The United Nations is mourning the death of former Secretary-General Kofi Annan, who passed away peacefully after a short illness, on Saturday, August 18, 2018. The renowned Ghanaian diplomat was 80 years old.
Mr. Annan was the seventh man to take the helm of the global organization and the first Secretary-General to emerge from the ranks of its staff.
The current UN chief, Antonio Guterres hailed him as “a guiding force for good” and a “proud son of Africa who became a global champion for peace and all humanity.”
“Like so many, I was proud to call Kofi Annan a good friend and mentor. I was deeply honoured by his trust in selecting me to serve as UN High Commissioner for Refugees under his leadership. He remained someone I could always turn to for counsel and wisdom — and I know I was not alone,” Mr. Guterres said in a statement.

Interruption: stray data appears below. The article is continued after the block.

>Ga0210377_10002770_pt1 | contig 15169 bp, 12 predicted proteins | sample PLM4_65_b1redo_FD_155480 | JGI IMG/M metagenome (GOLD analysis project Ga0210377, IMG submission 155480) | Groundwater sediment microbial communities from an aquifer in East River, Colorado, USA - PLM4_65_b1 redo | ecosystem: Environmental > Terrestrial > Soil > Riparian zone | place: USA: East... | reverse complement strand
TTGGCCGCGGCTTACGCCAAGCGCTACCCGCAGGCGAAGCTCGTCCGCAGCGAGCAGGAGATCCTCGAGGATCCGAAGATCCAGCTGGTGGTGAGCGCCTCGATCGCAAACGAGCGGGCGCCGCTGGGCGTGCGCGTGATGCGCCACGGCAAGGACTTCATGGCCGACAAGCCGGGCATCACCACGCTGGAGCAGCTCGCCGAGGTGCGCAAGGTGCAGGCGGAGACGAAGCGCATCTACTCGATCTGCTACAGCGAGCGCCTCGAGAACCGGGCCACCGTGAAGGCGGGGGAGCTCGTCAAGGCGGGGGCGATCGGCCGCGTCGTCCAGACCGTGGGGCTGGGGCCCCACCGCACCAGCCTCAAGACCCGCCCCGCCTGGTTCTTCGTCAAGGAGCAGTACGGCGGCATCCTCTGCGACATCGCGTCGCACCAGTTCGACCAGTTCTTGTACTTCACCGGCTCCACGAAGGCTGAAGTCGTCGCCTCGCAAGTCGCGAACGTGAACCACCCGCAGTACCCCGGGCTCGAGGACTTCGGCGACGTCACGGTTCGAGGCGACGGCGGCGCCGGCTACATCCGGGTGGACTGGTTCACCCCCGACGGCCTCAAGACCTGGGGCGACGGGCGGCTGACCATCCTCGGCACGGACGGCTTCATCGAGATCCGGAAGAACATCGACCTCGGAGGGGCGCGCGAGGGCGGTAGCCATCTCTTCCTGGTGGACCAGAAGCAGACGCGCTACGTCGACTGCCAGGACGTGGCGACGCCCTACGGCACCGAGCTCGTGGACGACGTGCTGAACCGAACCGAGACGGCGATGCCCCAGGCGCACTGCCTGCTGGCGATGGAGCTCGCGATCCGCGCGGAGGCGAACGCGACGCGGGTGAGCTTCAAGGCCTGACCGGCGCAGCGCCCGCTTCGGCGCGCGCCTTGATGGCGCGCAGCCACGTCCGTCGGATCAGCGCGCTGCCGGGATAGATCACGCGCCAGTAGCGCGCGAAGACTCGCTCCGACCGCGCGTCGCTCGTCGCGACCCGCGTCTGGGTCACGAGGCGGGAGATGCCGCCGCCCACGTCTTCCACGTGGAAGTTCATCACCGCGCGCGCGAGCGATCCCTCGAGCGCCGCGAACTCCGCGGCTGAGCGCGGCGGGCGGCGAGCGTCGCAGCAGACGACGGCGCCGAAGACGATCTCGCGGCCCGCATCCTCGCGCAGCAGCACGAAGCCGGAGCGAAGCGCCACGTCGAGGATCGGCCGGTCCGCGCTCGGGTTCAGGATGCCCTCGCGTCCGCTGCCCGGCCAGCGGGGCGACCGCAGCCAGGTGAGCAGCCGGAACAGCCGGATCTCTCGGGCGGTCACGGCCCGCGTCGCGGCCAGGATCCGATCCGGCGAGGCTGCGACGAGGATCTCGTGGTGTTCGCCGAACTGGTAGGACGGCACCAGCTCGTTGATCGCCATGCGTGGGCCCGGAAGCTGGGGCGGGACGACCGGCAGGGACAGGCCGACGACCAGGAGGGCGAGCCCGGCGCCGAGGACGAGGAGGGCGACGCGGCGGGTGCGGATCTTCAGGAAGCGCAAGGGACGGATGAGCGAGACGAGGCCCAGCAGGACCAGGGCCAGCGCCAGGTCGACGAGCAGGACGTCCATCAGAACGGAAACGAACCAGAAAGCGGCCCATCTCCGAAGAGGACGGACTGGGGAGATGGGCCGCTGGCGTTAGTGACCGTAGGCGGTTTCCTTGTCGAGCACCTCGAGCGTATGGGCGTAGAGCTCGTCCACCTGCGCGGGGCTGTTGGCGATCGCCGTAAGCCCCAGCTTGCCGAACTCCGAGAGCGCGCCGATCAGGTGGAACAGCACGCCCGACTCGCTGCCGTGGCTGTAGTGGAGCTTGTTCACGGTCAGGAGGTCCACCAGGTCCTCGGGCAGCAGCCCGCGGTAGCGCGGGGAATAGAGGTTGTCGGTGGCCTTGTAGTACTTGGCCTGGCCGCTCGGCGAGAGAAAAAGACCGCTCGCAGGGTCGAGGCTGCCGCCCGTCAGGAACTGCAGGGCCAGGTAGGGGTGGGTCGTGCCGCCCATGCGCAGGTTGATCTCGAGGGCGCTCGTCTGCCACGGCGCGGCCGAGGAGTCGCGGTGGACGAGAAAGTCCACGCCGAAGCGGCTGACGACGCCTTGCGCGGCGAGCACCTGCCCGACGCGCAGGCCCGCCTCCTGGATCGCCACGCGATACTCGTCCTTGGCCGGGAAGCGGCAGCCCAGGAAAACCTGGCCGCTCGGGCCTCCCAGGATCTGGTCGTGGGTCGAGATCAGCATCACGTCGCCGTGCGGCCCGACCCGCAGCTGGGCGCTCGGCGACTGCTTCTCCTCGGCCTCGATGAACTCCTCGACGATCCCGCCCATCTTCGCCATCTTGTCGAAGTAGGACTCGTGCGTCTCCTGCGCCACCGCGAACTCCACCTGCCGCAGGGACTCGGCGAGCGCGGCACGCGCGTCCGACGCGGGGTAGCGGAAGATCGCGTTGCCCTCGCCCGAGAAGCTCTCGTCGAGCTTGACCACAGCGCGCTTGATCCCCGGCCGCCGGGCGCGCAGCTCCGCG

“He provided people everywhere with a space for dialogue, a place for problem-solving and a path to a better world. In these turbulent and trying times, he never stopped working to give life to the values of the United Nations Charter. His legacy will remain a true inspiration for all us.”
Kofi Annan was born in Kumasi, Ghana, on April 8, 1938.
He served as UN Secretary-General for two consecutive five-year terms, beginning in January 1997.
Mr. Annan joined the UN system in 1962 as an administrative and budget officer with the World Health Organization (WHO) in Geneva, rising to hold senior-level posts in areas such as budget and finance, and peacekeeping.
As Mr. Guterres noted: “In many ways, Kofi Annan was the United Nations. He rose through the ranks to lead the organization into the new millennium with matchless dignity and determination.”